The Dad Diaries: 5 Things I Didn't Realize Until My Son Started His College Search

Don Ritchie Updated on April 25, 2018

Suddenly, we're looking at colleges. How did this happen?

Wasn't it just yesterday that we were laughing as our son toddled to the window, pointing excitedly at the big school bus that stopped to pick up the older kids? Didn't we just have him at the small park with the kid fort in a sincere effort to tire him out? And now he’s a high school junior ... so here we are, road-tripping to look at colleges.


Full disclosure: this college roadshow experience is new for me as well. There were no formal tours when I was in the market. I applied to two state schools—accepted at both—and one older, more venerable institution that took a polite pass. That one just liked me as a friend. 

We’re at the beginning of the process right now, just venturing out to a few schools within easy driving distance of our Philadelphia-area home. From food to finances, there’s a lot for both of us to take in—and I suspect we’re both walking away with different perceptions.

Here are a few of my realizations.

Realization No. 1: I have a son old enough (almost) to go to college

The driver's license should've been a clue. That and the SATs he took. Twice. ("I just want to really focus on the math this time," he confided. I have not confided how much lower my score was than his.) Oh, and those AP tests at $94 a pop. "I'm only taking six of them, dad."

Really, I'm not entirely surprised, but it is a good time to remember how slow those early days were and how fast the years have passed. We are thankful to have shared this time with our only child, and I am especially fortunate to be able to accompany him on our upcoming college tours.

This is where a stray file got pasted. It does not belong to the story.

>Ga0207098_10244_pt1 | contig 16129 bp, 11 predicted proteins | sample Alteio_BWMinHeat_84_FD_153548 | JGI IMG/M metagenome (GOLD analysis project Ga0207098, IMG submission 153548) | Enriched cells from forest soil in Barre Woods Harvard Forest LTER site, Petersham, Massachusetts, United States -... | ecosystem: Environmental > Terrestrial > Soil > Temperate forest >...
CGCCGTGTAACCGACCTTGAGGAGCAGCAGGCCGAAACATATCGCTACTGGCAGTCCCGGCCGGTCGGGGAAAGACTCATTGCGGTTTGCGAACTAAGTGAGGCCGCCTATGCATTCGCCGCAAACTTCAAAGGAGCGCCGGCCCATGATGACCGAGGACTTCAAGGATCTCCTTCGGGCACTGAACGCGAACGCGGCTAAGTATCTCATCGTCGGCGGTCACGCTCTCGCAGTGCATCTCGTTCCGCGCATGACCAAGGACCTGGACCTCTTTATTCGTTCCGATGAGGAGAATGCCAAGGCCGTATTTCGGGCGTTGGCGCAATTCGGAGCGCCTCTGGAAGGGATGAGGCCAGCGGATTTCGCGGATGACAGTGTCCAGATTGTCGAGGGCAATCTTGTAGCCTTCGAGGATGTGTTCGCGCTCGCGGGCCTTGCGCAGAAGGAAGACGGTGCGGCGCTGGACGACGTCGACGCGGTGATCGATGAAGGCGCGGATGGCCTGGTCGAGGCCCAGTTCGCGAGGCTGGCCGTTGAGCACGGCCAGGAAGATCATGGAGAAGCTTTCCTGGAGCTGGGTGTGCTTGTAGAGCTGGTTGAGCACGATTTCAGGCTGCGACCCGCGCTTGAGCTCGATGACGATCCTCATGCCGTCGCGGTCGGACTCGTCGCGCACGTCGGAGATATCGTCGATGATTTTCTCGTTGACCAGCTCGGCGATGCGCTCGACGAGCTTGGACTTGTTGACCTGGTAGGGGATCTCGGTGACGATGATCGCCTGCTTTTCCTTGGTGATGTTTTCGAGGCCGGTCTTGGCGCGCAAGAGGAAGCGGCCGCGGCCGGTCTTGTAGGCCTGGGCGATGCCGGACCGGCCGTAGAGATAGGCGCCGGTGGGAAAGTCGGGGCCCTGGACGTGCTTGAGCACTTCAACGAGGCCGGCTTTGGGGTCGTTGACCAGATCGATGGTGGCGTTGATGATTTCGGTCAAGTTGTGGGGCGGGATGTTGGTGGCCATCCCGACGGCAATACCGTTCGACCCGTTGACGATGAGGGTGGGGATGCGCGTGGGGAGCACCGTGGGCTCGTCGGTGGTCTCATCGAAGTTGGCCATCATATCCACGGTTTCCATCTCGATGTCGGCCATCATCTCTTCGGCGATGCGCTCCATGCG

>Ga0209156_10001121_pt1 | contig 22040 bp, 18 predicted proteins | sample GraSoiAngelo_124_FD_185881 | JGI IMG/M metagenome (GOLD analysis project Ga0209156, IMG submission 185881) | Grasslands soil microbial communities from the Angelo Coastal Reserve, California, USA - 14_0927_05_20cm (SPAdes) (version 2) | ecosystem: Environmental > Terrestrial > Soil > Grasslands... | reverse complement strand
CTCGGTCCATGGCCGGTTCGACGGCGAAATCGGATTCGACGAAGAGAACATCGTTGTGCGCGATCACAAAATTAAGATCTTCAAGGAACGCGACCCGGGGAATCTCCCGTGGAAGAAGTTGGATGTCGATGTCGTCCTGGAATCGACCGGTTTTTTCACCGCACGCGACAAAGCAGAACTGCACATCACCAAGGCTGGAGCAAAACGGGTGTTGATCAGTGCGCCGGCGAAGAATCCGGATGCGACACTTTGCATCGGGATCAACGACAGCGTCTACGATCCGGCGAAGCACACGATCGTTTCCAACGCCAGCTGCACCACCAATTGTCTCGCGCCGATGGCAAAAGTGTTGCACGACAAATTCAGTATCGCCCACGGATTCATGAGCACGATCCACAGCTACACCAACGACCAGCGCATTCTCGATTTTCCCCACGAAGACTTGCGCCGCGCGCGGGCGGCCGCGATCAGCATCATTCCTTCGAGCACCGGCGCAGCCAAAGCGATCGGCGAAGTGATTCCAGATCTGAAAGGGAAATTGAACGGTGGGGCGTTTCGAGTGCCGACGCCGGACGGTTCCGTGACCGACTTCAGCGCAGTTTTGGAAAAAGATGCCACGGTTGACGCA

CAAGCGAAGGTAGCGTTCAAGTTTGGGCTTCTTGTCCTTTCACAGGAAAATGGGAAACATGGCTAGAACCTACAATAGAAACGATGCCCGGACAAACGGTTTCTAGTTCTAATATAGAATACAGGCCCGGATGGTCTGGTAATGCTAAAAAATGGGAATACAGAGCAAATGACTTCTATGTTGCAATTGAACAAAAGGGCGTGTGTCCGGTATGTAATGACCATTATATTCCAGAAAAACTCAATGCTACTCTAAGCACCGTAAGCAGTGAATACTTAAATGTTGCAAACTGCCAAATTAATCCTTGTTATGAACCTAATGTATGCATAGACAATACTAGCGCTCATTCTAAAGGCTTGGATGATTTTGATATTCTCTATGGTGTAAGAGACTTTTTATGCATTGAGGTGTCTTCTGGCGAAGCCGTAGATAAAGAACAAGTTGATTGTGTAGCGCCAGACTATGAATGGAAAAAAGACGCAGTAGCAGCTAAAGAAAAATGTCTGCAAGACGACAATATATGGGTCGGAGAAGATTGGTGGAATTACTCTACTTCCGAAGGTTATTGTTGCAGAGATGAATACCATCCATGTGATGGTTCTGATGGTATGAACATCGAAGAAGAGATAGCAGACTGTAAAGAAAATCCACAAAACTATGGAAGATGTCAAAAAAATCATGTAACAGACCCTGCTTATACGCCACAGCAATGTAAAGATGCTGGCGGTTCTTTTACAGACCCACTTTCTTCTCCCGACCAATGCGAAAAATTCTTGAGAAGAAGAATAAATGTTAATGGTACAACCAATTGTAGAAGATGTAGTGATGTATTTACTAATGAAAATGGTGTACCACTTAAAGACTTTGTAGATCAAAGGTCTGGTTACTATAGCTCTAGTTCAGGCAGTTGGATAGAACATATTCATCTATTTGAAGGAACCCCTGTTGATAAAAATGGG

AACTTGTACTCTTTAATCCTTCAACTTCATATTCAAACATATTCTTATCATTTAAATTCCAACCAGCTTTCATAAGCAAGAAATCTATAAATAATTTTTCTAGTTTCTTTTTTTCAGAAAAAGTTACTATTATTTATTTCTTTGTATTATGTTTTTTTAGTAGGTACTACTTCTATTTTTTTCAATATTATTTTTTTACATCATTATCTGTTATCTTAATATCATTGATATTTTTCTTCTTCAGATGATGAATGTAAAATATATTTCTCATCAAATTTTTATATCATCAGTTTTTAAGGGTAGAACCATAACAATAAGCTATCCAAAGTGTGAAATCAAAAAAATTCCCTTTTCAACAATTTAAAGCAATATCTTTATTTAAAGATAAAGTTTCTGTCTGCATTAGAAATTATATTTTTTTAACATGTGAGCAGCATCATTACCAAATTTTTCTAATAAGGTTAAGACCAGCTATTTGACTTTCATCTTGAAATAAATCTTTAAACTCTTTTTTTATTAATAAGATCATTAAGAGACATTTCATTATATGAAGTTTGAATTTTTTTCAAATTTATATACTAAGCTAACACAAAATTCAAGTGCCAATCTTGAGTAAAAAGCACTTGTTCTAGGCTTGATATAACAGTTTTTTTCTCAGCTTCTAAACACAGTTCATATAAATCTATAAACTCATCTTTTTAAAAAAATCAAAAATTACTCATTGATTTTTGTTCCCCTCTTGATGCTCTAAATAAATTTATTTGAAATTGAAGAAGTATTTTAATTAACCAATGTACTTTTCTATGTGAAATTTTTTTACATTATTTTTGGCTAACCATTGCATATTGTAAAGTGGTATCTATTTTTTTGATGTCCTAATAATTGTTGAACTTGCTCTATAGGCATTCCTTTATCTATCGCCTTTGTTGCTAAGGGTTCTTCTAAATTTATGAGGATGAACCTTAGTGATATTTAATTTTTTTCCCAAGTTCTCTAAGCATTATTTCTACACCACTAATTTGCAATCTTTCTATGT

Realization No. 2: SATs can be superscored

Yeah, so, uh, dad's SAT score (I only took it once) didn't exactly generate headlines. I got into where I wanted to go, though, and my education continues to serve me well.

These days plenty of colleges will accept a Superscore—a combined tally of your highest results in the SAT’s Evidence-Based Reading and Writing (EBRW) and Math portions.

So, if your student is intent on getting those extra 15 or 20 points, be prepared to fund at least a couple of attempts.

Realization No. 3: Insomnia cookies are important

For our first college tour, we found ourselves driving just 40 minutes to an ivy-covered campus, the creation of the great Benjamin Franklin.

My son had expressed that this might be too close to home. Luckily, the tour guide mentioned that she had a similar thought when she arrived; but with the campus around her and the city beyond, she had plenty of independence—and a short drive home, if necessary. "Thank you," I thought.

Our first visit was really meant to be a glimpse into the college tour experience, but my son quickly found himself being drawn to the beautiful grounds and the vibrant, diverse student population. After our 90-minute sojourn, I asked if there was anything else he really wanted to see, such as the athletic facilities or the building that was the inspiration for The Addams Family home.

"Yeah," he said. "I think they have an Insomnia Cookies here."